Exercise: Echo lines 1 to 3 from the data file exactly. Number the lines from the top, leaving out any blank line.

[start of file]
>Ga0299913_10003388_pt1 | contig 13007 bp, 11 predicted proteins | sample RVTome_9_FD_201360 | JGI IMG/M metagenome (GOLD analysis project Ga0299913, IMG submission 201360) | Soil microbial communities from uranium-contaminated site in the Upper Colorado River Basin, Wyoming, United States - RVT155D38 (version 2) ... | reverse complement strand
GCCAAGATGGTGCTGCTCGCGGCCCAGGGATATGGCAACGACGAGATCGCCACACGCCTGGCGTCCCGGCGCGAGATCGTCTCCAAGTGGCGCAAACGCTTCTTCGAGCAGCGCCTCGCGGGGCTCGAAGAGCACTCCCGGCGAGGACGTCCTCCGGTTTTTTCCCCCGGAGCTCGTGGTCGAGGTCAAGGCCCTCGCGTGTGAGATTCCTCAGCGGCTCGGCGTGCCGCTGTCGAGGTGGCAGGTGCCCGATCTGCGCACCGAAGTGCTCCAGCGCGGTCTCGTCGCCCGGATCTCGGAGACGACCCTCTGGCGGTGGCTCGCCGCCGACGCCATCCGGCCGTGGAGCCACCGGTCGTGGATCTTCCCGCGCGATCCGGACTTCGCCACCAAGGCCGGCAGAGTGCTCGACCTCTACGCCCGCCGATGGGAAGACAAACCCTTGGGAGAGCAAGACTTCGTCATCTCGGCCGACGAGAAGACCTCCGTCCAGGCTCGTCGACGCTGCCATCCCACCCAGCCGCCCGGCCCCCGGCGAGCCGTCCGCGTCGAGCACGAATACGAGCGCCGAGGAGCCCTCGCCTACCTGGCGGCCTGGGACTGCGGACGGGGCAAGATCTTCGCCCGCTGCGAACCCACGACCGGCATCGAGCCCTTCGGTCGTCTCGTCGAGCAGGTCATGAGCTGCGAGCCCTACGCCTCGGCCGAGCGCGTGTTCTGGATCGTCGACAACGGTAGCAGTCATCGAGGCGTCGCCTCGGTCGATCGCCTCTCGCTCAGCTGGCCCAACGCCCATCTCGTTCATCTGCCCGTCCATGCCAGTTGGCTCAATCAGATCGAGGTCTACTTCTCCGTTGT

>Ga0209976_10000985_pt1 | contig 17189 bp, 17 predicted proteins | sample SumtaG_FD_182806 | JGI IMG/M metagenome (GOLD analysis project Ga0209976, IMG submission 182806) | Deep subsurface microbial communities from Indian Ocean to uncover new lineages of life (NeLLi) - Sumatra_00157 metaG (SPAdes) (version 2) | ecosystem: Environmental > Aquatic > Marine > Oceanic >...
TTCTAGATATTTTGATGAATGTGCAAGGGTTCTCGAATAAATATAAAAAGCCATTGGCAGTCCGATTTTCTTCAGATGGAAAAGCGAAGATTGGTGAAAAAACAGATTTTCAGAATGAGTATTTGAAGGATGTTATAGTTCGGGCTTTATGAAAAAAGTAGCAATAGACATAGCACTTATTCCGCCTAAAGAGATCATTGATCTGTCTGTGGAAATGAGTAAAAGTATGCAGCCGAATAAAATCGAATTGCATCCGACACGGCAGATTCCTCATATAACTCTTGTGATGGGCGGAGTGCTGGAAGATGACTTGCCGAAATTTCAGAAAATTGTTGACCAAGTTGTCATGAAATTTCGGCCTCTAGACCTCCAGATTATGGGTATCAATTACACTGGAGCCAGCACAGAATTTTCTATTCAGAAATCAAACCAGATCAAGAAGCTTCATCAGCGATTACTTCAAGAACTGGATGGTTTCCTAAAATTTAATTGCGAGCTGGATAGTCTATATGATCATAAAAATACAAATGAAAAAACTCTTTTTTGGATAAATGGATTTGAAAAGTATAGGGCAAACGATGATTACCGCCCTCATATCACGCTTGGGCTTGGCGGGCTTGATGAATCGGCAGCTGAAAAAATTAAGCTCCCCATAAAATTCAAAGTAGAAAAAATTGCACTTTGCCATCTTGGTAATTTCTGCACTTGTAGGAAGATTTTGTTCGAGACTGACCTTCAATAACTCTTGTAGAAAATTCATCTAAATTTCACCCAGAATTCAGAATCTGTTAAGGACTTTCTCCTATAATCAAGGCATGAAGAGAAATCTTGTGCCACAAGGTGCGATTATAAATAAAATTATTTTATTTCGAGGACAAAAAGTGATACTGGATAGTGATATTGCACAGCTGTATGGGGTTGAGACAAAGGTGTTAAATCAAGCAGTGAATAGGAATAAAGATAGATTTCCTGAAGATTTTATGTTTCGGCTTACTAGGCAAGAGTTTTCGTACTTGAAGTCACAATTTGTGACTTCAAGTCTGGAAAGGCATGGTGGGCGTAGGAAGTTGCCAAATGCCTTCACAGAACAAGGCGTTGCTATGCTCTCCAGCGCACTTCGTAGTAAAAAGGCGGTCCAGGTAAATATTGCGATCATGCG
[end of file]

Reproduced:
>Ga0299913_10003388_pt1 | contig 13007 bp, 11 predicted proteins | sample RVTome_9_FD_201360 | JGI IMG/M metagenome (GOLD analysis project Ga0299913, IMG submission 201360) | Soil microbial communities from uranium-contaminated site in the Upper Colorado River Basin, Wyoming, United States - RVT155D38 (version 2) ... | reverse complement strand
GCCAAGATGGTGCTGCTCGCGGCCCAGGGATATGGCAACGACGAGATCGCCACACGCCTGGCGTCCCGGCGCGAGATCGTCTCCAAGTGGCGCAAACGCTTCTTCGAGCAGCGCCTCGCGGGGCTCGAAGAGCACTCCCGGCGAGGACGTCCTCCGGTTTTTTCCCCCGGAGCTCGTGGTCGAGGTCAAGGCCCTCGCGTGTGAGATTCCTCAGCGGCTCGGCGTGCCGCTGTCGAGGTGGCAGGTGCCCGATCTGCGCACCGAAGTGCTCCAGCGCGGTCTCGTCGCCCGGATCTCGGAGACGACCCTCTGGCGGTGGCTCGCCGCCGACGCCATCCGGCCGTGGAGCCACCGGTCGTGGATCTTCCCGCGCGATCCGGACTTCGCCACCAAGGCCGGCAGAGTGCTCGACCTCTACGCCCGCCGATGGGAAGACAAACCCTTGGGAGAGCAAGACTTCGTCATCTCGGCCGACGAGAAGACCTCCGTCCAGGCTCGTCGACGCTGCCATCCCACCCAGCCGCCCGGCCCCCGGCGAGCCGTCCGCGTCGAGCACGAATACGAGCGCCGAGGAGCCCTCGCCTACCTGGCGGCCTGGGACTGCGGACGGGGCAAGATCTTCGCCCGCTGCGAACCCACGACCGGCATCGAGCCCTTCGGTCGTCTCGTCGAGCAGGTCATGAGCTGCGAGCCCTACGCCTCGGCCGAGCGCGTGTTCTGGATCGTCGACAACGGTAGCAGTCATCGAGGCGTCGCCTCGGTCGATCGCCTCTCGCTCAGCTGGCCCAACGCCCATCTCGTTCATCTGCCCGTCCATGCCAGTTGGCTCAATCAGATCGAGGTCTACTTCTCCGTTGT

>Ga0209976_10000985_pt1 | contig 17189 bp, 17 predicted proteins | sample SumtaG_FD_182806 | JGI IMG/M metagenome (GOLD analysis project Ga0209976, IMG submission 182806) | Deep subsurface microbial communities from Indian Ocean to uncover new lineages of life (NeLLi) - Sumatra_00157 metaG (SPAdes) (version 2) | ecosystem: Environmental > Aquatic > Marine > Oceanic >...